|Publication number||US4510005 A|
|Application number||US 06/426,026|
|Publication date||9 Apr 1985|
|Filing date||28 Sep 1982|
|Priority date||28 Sep 1982|
|Also published as||CA1204593A, CA1204593A1, DE3374350D1, EP0104513A1, EP0104513B1|
|Publication number||06426026, 426026, US 4510005 A, US 4510005A, US-A-4510005, US4510005 A, US4510005A|
|Inventors||John P. Nijman|
|Original Assignee||Allied Corporation|
|Export Citation||BiBTeX, EndNote, RefMan|
|Patent Citations (17), Non-Patent Citations (3), Referenced by (97), Classifications (60), Legal Events (7)|
|External Links: USPTO, USPTO Assignment, Espacenet|
1. Field of the Invention
This invention relates to a method and apparatus for finishing the end faces of optical fibers, and in particular to a method and apparatus for both preparing the end face of an optical fiber and terminating the fiber and its outer jacket with a suitable termination ferrule or the like.
2. Description of the Prior Art
Optical fibers, i.e., thin fibers of optical plastic, glass, or silica, having diameters ranging from about 5 to 250 micrometers, are well known in optical communication systems. In such systems, low light-loss connections are desirable to join two light transmitting cables of optical fibers or to terminate a light transmitting cable on a chassis or terminal board. To optimize light coupling efficiency, the end face, or end surface, of each film must be smooth, with a surface configuration (flat, convex, or concave) that is symmetrical about the fiber's axis.
Typically, the fiber end face is prepared by grinding and polishing or by scribing and breaking. The scribe and break technique, properly executed, yields flat and smooth end surfaces, but does not reliably yield surfaces that are exactly perpendicular to the fiber's axis. Grinding and polishing, on the other hand, can yield flat, perpendicular surfaces (U.S. Pat. No. 4,135,781) but does not readily lend itself to the production of convex or concave surfaces. The desired smoothness is achieved by using extremely small-size polishing grit. However, grinding and polishing are slow and costly. The degree of polish and, consequently, the amount of light-loss vary considerably, depending on operator skill and equipment.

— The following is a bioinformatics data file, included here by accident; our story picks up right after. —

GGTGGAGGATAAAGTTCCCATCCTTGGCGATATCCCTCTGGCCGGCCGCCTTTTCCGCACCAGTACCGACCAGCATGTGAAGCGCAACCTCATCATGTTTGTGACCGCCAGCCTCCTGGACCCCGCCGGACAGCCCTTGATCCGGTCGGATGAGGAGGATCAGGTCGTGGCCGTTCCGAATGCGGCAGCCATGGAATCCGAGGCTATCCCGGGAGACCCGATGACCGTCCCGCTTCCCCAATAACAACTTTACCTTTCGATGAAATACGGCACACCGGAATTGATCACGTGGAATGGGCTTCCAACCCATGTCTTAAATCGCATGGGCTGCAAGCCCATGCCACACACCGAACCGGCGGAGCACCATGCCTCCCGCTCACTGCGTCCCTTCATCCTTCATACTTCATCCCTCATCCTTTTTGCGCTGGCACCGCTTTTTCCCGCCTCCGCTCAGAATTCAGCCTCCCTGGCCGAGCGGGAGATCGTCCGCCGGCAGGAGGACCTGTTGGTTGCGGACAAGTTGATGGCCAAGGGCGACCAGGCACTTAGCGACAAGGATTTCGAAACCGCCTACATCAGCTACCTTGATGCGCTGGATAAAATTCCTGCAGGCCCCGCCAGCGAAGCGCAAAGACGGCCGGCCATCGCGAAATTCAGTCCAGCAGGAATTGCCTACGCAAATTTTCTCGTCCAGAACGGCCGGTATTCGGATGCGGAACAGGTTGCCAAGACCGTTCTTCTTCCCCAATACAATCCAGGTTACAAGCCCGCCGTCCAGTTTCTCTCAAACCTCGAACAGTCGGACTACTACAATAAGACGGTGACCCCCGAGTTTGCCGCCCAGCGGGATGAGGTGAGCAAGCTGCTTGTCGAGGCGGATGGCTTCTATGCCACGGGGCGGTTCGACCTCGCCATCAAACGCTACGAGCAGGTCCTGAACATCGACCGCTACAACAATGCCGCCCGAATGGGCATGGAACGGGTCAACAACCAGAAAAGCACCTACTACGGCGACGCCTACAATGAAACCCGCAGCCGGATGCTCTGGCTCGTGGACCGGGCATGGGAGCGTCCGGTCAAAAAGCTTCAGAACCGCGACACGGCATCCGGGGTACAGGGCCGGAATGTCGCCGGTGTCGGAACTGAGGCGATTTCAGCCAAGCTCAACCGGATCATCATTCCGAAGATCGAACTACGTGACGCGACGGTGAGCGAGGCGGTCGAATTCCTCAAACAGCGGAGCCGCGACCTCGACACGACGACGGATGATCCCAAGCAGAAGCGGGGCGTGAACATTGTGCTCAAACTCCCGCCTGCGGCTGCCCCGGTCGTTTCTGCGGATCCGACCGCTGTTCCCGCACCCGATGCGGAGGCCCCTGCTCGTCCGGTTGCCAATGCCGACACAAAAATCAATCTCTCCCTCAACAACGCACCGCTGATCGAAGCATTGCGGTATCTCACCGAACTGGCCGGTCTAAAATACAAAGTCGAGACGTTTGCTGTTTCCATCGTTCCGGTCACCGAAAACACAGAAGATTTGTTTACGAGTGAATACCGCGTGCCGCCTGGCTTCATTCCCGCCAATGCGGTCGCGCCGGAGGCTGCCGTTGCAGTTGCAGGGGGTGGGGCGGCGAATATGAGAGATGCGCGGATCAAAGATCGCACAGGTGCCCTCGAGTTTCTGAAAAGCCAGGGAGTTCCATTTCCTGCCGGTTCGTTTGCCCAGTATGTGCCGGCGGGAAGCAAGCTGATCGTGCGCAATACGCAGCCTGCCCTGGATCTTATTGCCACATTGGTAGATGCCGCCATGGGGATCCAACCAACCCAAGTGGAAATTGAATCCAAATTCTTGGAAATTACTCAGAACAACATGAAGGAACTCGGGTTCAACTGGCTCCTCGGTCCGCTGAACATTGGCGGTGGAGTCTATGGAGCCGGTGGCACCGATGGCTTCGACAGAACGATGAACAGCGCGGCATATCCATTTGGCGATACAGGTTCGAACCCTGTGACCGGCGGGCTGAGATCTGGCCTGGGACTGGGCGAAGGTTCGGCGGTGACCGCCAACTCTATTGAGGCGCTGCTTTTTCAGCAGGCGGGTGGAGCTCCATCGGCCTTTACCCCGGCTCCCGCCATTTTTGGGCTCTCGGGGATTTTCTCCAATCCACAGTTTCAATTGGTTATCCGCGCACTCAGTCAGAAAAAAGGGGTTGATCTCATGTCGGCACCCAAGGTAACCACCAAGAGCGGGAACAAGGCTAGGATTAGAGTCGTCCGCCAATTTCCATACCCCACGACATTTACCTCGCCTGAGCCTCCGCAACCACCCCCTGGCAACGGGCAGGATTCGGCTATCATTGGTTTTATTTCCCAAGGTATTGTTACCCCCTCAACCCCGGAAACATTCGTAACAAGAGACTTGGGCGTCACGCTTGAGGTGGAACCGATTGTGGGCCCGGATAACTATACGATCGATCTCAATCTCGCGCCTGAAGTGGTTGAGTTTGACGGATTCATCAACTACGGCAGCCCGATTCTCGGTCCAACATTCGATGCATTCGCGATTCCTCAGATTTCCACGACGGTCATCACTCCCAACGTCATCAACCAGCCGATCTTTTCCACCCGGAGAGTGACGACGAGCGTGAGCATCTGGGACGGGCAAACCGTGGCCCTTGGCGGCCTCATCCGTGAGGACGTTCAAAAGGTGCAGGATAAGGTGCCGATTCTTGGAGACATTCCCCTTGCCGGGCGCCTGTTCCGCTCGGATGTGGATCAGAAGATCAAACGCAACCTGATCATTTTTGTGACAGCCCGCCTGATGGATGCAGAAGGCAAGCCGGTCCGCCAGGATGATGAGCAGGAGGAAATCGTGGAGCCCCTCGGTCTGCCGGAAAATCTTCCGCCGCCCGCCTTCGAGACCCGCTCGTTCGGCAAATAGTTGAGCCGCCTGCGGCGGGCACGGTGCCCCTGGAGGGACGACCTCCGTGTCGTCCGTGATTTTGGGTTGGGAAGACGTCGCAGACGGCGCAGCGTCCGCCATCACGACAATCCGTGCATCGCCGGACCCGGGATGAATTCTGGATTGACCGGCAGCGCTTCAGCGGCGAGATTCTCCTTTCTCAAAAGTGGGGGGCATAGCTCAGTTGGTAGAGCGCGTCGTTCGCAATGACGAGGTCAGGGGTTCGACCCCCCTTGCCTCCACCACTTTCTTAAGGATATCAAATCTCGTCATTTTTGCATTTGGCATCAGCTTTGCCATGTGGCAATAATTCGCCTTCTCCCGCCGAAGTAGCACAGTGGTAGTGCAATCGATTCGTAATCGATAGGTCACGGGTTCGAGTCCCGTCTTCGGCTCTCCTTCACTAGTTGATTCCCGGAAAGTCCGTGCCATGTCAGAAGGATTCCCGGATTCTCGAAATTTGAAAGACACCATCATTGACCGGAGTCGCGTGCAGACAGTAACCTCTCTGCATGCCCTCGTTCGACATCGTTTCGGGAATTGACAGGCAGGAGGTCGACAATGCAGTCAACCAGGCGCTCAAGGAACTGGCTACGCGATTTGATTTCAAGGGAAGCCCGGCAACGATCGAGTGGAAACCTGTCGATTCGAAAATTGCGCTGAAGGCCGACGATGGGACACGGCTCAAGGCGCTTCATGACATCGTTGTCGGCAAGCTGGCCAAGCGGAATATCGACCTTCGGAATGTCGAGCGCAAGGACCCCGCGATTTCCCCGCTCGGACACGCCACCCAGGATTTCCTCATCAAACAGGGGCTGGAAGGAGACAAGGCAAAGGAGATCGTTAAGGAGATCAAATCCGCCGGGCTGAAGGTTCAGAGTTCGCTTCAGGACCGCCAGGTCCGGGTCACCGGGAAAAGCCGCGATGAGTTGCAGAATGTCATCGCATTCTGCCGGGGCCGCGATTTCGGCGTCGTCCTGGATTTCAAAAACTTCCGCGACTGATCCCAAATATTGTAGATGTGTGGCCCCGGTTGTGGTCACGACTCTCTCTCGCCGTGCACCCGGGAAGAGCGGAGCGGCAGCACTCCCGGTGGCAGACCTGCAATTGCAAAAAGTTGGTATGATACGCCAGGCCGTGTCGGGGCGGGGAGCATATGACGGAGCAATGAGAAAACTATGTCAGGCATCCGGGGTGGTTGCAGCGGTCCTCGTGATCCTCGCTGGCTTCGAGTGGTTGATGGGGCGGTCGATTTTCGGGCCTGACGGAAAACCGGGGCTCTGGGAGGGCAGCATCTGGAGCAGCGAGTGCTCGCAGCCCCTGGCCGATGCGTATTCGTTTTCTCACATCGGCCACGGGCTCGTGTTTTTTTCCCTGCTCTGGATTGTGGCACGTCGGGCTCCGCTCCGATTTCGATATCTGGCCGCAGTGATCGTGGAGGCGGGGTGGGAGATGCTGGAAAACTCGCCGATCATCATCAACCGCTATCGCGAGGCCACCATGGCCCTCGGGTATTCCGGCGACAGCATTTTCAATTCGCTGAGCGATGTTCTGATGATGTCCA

Another method that has been used to prepare the face of an optical fiber involves using an electric arc discharge to melt the tip of the fiber and form a "bead." This method has the drawback that the size and position of the bead depend on parameters that are difficult to control, such as arc temperature, ambient relative humidity, and the shape of the initial break.
U.S. Pat. No. 4,147,402, issued Apr. 3, 1979, to M. Chown, discloses a process for manufacturing a lens termination for an optical fiber using laser machining to form a cavity which centers the fiber in the termination. However, in that process, the laser acts only on a plastic preform and does not affect the fiber end face.
In accordance with the present invention, there is provided an apparatus for polishing the end face of an optical fiber comprising:
a mold having a polished surface on at least one side;
means for holding the optical fiber and mold so that the end face and polished surface are urged into contact; and
means for heating the end face to a temperature above the softening temperature of the fiber to cause the end face to conform to the polished surface.
An apparatus for terminating a fiber optic cable includes, in combination with the above elements, means for holding the end of the cable in close proximity with an inner surface of a tubular member and means for heating a heat bonding agent that is between the inner surface and the cable to bond the tubular member to the cable.
In operation, polishing the end face of an optical fiber comprises the steps of:
providing a mold having a polished surface adapted for contacting the optical fiber end face;
urging the end face and polished surface into contact; and
heating the end face to a temperature above the softening temperature of the fiber to cause the end face to conform to the polished surface.
Terminating a fiber optic cable containing an optical fiber with an end face at one end of the cable, comprises the steps of:
providing a tubular member having an inner surface that is in close proximity to and surrounds the fiber optic cable and a heat bonding agent that is between the inner surface and the cable;